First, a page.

The National Care Home Contract has served and achieved a range of positive outcomes for residents, providers and local authorities over the years since its introduction in 2007. However, its flaws are starting to become more evident. From the provider and commissioner perspective one contract does not adequately reflect the current range of services provided in care homes such as step-up/ step-down care; respite care, specialist dementia care; palliative care. Nor does the current rate structure reflect the range in costs of providing care which are dependent on labour market conditions; property costs; or the size and age of the current estate of care homes.

However, despite the flaws outlined above, both care providers and commissioners want to see some form of standardised contract and fees grading to avoid every new resident's care package being individually priced and purchased.

There is a general acceptance that it would help to separate out care costs into accommodation, hotel, and care costs. However the methodology for doing this should be as simple and easy to administer as possible. The main arguments for taking this route are to help merge some of the boundaries between housing and residential care; making it easier to personalise care packages; help identify the personal contribution that individuals have to make for accommodation and living expenses. Work carried out by Laing and Buisson has split care home costs into their component parts (see table below) for a care home meeting all the latest physical and other standards. This is detailed in Annex B.

There is general consensus that the "care" element of residential care fees should be fully funded by the state; and that the Free Personal and Nursing Care contributions should be reviewed to more accurately reflect the costs of personal and nursing care in a residential setting.

There are significant issues about the recruitment and retention of care assistants given the pay differentials between private and public sector, and between care home employment and the retail and catering sectors. It would therefore be helpful to look at how much additional funding would be required to bring care workers' pay up to the "living wage" standard.

Not everyone will be able to afford to make their personal contribution, and those currently just outside the eligibility for means-tested help are not adequately protected. To address this, means-tested support should continue for those of lower means, and the asset threshold for those in residential care beyond which no means-tested help is given should increase from £23,250 to £100,000. When the Dilnot recommendations were published, Scottish Ministers were clear that whilst the report was aimed at reforming the English system of paying for care, there may be aspects which would fit with the aspirations of the people of Scotland. The relevant recommendations that a future work may wish to consider focus on the upper capital limits, and the current regressive effect of the existing capital limits. Given more time, there should have been more analysis undertaken on the differing costs and benefits of housing with care and support and its impact on individuals, and the spread of costs between state and individual.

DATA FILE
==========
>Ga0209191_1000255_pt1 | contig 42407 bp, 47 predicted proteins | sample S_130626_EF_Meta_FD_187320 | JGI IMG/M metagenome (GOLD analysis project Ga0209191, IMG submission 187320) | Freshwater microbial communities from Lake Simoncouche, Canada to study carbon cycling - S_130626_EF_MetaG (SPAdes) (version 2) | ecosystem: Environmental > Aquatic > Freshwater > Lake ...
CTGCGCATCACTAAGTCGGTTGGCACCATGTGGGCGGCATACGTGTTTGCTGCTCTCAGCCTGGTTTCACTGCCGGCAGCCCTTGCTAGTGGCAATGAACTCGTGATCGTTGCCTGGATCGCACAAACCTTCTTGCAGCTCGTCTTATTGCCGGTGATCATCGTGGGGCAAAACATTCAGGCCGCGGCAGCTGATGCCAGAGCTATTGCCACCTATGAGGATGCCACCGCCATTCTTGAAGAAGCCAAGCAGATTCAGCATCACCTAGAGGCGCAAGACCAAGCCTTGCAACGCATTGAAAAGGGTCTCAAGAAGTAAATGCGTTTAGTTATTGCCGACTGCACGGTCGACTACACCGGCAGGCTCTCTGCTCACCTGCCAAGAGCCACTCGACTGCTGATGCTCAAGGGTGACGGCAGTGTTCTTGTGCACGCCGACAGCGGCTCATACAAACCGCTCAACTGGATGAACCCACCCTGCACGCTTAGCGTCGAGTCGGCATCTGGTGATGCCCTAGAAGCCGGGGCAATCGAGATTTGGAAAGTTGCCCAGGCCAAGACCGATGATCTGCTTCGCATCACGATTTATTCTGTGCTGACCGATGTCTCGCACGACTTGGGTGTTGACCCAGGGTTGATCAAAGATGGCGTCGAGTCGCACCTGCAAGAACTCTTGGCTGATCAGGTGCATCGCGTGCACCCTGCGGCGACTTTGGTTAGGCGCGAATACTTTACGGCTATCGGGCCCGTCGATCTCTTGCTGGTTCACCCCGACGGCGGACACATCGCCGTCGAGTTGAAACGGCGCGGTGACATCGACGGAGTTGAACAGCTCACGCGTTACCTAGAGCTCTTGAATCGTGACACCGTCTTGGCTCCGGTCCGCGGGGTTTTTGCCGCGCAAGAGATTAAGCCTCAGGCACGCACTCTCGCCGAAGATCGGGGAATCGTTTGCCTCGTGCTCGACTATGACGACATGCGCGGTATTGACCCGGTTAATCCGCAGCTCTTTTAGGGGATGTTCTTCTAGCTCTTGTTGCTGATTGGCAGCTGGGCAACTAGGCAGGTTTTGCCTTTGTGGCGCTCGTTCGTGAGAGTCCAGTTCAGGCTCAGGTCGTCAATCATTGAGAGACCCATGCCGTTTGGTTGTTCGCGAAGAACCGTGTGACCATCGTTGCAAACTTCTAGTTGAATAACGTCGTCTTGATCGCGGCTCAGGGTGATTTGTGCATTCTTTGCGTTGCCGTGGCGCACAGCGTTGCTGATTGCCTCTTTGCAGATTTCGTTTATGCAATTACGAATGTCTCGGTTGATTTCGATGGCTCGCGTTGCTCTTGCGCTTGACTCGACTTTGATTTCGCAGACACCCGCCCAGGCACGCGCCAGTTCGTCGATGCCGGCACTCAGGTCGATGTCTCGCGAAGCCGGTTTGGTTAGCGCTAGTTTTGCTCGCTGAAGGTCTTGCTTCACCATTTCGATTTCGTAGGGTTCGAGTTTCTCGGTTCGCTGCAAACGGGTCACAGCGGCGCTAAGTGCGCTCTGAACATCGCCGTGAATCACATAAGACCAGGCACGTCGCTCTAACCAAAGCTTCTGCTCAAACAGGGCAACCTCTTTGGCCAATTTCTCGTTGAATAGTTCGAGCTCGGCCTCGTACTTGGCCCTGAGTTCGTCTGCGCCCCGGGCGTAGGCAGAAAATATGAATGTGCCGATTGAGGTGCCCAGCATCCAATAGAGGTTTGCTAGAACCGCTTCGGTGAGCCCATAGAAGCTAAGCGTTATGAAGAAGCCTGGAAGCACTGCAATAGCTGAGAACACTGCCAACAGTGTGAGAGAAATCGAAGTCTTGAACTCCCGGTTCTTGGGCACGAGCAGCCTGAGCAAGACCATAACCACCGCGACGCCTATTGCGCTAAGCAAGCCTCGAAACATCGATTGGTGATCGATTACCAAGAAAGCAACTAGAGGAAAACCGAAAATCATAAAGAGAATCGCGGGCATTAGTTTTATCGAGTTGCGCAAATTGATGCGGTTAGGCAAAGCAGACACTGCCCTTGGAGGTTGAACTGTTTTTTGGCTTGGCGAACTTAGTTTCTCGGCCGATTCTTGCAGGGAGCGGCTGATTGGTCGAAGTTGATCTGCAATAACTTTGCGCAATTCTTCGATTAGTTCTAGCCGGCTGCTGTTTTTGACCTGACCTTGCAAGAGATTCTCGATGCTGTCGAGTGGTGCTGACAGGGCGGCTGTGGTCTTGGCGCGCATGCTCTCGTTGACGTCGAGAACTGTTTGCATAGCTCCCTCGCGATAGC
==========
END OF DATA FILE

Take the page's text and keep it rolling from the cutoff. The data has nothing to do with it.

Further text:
• Review and re-prioritise funding for the residential care sector overall.
  • Develop an objective assessment of needs which is capable of categorising care needs into 4 or 5 broad categories of care package grouping. The IoRN may be a useful starting point.
  • Undertake further work to incentivise more specialised case contracts to better reflect different services that care homes currently provide, and look to more accurately cost the care and support element of these specialised care packages.
  • Separation of costs - look to explore robust and economically feasible ways to separate out the accommodation, hotel and care costs - with a view to ensuring that "care" is free to the individual, but all other costs are means tested.
  • Undertake modelling work to the current capital limits to ascertain the cost effect of raising capital limits in Scotland, both in terms of public funds, and the possible regressive effect on households of the current limits and potential changes. This work could effectively be remitted to the CRAG Review Group.
  • The Free Personal and Nursing Care contributions should be reviewed to more accurately reflect the costs of personal and nursing care in a residential setting.
  • Further work should be undertaken to examine how much additional funding would be required to bring care workers' pay up to the "living wage" standard.
  • Consideration needs to be given on how (and who carries out) monitoring of providers' financial issues and risks is carried out in such a way as it does not jeopardise the service or the provider's sustainability.
  • Further analysis of the distribution of costs in the provision of housing with extra care needs to be undertaken to better understand the comparative costs between residential care and housing with support.


The Care Inspectorate is Scotland's independent scrutiny and improvement body, and is responsible for providing assurance and protection for people who use social care services, their families and carers and the wider public. It also plays a key part in improving services for adults and children across Scotland, acting as a catalyst for change and innovation and promoting good practice. It currently regulates over 14,000 care services, including care homes, care at home, housing support, daycare of children, adoption and fostering, secure care, school accommodation, nurse agencies, offender accommodation and child-minders.